Federal Grant Opens Nation's First LGBT-Focused Clinical Psychology Track

The program, the first of its kind, was launched after a $556,000 grant from the federal government.

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Brandon Sides, left, laughs as he gets Jamie Hawley to sing in his place during a service at the Center on Halsted in Chicago, May 18, 2008. The center is partnering with Northwestern University's medical school on a new clinical psychology track program.
Brandon Sides, left, laughs as he gets Jamie Hawley to sing in his place during a service at the Center on Halsted in Chicago, May 18, 2008. The center is partnering with Northwestern University's medical school on a new clinical psychology track program.

Northwestern University's Feinberg School of Medicine proudly announced a new clinical psychology track Thursday in which three students will spend a year specializing in gay-related mental health issues.

The school secured a $556,000 grant from the U.S. Health Resources and Services Administration for the program, which will be stretched over three years.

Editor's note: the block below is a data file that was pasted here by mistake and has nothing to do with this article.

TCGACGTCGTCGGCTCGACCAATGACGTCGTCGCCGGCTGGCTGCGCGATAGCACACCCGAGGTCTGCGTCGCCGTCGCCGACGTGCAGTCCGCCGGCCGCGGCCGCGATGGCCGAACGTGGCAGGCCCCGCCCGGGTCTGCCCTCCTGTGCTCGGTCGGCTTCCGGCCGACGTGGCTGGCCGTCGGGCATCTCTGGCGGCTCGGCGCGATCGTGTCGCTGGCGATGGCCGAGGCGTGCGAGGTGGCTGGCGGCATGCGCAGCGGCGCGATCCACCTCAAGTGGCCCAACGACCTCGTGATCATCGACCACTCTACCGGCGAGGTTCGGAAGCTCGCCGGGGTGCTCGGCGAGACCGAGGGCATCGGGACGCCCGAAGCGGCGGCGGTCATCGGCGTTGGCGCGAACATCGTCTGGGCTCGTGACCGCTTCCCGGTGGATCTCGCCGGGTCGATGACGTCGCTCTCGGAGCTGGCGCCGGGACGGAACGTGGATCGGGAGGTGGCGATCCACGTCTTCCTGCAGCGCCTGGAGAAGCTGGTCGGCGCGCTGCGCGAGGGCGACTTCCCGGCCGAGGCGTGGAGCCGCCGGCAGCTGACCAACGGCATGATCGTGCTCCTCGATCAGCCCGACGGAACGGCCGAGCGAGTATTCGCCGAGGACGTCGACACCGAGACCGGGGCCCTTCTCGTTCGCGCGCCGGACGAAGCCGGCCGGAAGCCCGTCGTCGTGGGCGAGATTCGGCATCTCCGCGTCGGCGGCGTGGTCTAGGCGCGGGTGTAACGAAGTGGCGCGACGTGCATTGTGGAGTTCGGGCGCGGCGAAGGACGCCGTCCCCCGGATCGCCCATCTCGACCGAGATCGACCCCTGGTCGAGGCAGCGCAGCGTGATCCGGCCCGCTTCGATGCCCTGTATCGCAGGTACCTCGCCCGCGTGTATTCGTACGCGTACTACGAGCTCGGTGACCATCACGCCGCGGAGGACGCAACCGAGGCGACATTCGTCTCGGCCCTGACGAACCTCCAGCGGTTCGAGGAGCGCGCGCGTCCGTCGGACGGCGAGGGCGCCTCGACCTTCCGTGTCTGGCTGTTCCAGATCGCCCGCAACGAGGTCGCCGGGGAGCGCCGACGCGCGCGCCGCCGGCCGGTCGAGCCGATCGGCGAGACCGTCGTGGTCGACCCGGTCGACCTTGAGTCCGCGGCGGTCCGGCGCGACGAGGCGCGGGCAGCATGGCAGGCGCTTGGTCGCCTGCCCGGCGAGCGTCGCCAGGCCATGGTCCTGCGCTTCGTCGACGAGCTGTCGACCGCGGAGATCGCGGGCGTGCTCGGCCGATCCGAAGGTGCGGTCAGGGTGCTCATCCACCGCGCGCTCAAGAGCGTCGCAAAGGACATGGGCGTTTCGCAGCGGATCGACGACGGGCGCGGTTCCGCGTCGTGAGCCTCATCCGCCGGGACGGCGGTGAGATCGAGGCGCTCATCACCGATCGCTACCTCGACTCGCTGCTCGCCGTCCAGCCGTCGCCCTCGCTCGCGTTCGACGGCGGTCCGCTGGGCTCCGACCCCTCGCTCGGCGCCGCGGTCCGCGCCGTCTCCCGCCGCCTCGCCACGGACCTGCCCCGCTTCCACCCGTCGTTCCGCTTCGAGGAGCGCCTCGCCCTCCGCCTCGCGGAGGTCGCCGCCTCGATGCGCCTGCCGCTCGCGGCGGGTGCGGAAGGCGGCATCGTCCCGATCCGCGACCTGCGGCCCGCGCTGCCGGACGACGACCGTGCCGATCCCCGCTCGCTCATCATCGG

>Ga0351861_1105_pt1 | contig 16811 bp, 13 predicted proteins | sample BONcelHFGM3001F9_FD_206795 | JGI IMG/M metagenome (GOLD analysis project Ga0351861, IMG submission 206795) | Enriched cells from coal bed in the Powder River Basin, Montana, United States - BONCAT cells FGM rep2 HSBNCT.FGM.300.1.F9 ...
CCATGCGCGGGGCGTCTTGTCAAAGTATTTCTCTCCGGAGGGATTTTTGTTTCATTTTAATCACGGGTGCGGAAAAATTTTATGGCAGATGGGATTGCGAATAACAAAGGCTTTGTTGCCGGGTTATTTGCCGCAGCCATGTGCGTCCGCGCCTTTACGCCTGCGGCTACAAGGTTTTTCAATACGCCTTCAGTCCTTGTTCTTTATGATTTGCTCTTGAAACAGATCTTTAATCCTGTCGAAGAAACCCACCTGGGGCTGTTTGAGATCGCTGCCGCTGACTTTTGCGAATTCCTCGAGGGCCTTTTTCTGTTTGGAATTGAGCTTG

"This is one of the first, if not the first, federally-funded training grants on LGBT health," said Brian Mustanski, an associate professor at the medical school and the researcher who helped secure the grant.

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HRSA is a branch of the U.S. Department of Health and Human Services. The agency solicited grant proposals for training programs focusing on under-served communities, Mustanski told U.S. News.

"In our proposal we really highlighted LGBT individuals," he said, "and packaged that [group] as an under-served population."

The medical school will partner with the Center on Halsted, a Chicago gay community center, for research and treatment efforts.

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A press release issued by the university says "[s]tudies have shown that as a group, LGBT adults experience more mood and anxiety disorders, depression, suicidal thoughts and attempts, and substance use compared to heterosexual adults."

Students selected for the track will be in their final year of graduate school and will focus on a variety of patients, including people living with HIV/AIDS and patients dealing with major mental illnesses.

"This is an exceptional new opportunity as interns will get the benefit of working with some of the leading LGBT scholars and top clinicians in the country," said Mark Reinecke, chief of psychology at Feinberg School of Medicine, in a released statement.

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